3. Practice gratitude. Coming from a place of thanks instead of thinking about what you don’t have creates positive feelings. Take a look around and think of 3 things you have to be thankful for. Do this everyday picking 3 new things each day. Practice being thankful for doing your best instead of focusing on perfection or trying to achieve unrealistic goals. Sometimes practicing positive affirmations are difficult in the beginning when caught in a web of negative thinking, but with practice it gets better and easier with time.

 

Read Full Post »

Anxiety-2Fear is a common problem for many people and it can be difficult for most to overcome. Fear is deeply rooted and linked with negative emotions such as anger, anxiety and depression. This is not the healthy type of fear where it makes sense to be afraid of something that threatens the loss of life, but the type of fear that creates an internal disturbance toward a perceived threat. This is usually found in the form of worry. Worry can be debilitating and is the result of fear of the unknown. Here is the breakdown of how this works causing 3 common negative emotions leading to an uneasiness in our lives.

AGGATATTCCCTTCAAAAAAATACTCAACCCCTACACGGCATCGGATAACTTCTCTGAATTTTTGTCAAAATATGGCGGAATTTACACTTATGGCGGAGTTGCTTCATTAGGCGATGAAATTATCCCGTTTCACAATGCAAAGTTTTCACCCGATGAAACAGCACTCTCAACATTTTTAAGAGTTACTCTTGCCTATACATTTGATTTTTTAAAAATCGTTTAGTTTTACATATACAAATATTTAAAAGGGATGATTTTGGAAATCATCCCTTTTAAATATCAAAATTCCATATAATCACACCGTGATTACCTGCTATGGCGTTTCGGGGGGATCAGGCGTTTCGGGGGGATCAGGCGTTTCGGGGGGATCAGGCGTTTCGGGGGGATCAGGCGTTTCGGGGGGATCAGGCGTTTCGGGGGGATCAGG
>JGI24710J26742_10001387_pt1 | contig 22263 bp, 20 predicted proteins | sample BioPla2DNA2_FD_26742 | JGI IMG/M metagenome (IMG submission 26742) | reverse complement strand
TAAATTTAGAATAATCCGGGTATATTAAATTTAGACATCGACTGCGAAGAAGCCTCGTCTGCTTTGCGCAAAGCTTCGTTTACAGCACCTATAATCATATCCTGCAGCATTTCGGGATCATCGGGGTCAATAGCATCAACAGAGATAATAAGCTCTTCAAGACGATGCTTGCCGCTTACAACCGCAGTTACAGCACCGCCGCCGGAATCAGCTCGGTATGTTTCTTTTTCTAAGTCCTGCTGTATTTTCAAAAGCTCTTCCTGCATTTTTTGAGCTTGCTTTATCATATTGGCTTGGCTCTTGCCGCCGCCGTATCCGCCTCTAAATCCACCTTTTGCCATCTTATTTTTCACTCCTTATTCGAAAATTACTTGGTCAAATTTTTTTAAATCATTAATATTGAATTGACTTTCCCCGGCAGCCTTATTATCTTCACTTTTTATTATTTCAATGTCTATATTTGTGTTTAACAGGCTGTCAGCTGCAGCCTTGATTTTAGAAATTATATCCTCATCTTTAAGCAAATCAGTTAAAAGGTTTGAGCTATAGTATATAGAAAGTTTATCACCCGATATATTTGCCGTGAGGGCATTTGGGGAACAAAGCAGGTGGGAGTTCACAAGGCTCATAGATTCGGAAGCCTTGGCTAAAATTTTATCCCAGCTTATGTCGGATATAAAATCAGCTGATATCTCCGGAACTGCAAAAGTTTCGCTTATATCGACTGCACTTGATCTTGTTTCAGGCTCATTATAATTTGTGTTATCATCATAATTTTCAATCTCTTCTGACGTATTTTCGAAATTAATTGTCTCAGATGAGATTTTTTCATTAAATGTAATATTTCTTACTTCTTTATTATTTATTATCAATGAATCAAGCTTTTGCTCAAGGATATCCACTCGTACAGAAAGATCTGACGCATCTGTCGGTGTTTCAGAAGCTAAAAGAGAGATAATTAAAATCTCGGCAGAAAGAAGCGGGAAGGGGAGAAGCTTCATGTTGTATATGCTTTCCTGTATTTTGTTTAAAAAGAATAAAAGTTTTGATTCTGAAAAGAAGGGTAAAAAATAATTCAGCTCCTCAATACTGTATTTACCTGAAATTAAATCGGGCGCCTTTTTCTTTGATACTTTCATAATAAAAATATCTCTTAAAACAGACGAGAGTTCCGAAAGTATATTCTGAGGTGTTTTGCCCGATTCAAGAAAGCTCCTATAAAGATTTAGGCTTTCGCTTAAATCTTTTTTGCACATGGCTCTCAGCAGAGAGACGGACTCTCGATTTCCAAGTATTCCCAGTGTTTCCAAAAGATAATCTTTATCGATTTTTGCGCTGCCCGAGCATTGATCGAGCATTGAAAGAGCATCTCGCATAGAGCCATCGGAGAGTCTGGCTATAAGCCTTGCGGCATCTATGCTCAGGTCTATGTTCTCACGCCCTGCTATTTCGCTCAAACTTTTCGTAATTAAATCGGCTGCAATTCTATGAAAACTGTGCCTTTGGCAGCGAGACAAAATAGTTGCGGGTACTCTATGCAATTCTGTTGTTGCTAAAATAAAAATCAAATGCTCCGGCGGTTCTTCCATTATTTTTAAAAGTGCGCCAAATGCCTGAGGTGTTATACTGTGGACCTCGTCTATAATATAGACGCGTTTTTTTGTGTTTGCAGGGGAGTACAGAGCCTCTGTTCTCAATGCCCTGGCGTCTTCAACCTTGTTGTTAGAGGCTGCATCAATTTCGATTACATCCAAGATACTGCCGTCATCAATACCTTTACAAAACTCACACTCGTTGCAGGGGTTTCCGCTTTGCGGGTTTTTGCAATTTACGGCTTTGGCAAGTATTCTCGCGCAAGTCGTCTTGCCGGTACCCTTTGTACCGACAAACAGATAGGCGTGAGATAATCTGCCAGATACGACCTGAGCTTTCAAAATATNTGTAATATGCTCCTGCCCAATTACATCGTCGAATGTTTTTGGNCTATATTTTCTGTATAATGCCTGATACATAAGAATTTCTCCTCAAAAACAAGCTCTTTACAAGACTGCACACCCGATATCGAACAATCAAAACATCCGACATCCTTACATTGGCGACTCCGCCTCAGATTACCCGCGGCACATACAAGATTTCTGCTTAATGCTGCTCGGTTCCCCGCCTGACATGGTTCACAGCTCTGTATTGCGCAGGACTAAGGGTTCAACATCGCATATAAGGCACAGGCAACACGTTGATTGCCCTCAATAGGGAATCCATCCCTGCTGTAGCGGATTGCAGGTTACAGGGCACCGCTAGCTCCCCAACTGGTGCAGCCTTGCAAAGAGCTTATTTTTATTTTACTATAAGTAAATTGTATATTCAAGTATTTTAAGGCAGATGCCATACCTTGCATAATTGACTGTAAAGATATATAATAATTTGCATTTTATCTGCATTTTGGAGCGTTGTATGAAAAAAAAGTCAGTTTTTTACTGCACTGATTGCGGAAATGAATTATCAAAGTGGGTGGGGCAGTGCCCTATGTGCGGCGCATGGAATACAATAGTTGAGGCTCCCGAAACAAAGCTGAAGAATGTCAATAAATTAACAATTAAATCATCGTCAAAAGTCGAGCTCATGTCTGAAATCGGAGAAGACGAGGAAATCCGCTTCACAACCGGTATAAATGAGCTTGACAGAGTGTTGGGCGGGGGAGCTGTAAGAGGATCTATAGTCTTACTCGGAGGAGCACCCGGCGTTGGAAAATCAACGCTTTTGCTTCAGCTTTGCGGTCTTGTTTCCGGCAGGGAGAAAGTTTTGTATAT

Anxiety

Anxiety in a nutshell is a fight or flight response to a perceived threat. Internally the body is reacting to something that signals danger and hasn’t yet fully comprehended the extent of the threat, it’s unknown. Many times unresolved anxiety is difficult because the reality of the threat is not real, it’s manufactured, and it’s offspring is worry.

Worry is about the unknown and it is full of “mights and maybes.” The body responds to protect itself, an autonomic reaction, and the result is anxiety. Internally the body cannot recognize whether or not the threat is real, it just has to prepare itself just in case. So, if the mind is producing the perceived threat then the mind is the one that can fix the perceived threat by changing it. Most people who suffer this type of anxiety are experiencing generalized anxiety which is associated with expecting the worst in most situations. Counter challenge expecting the worst by being more realistic about daily outcomes.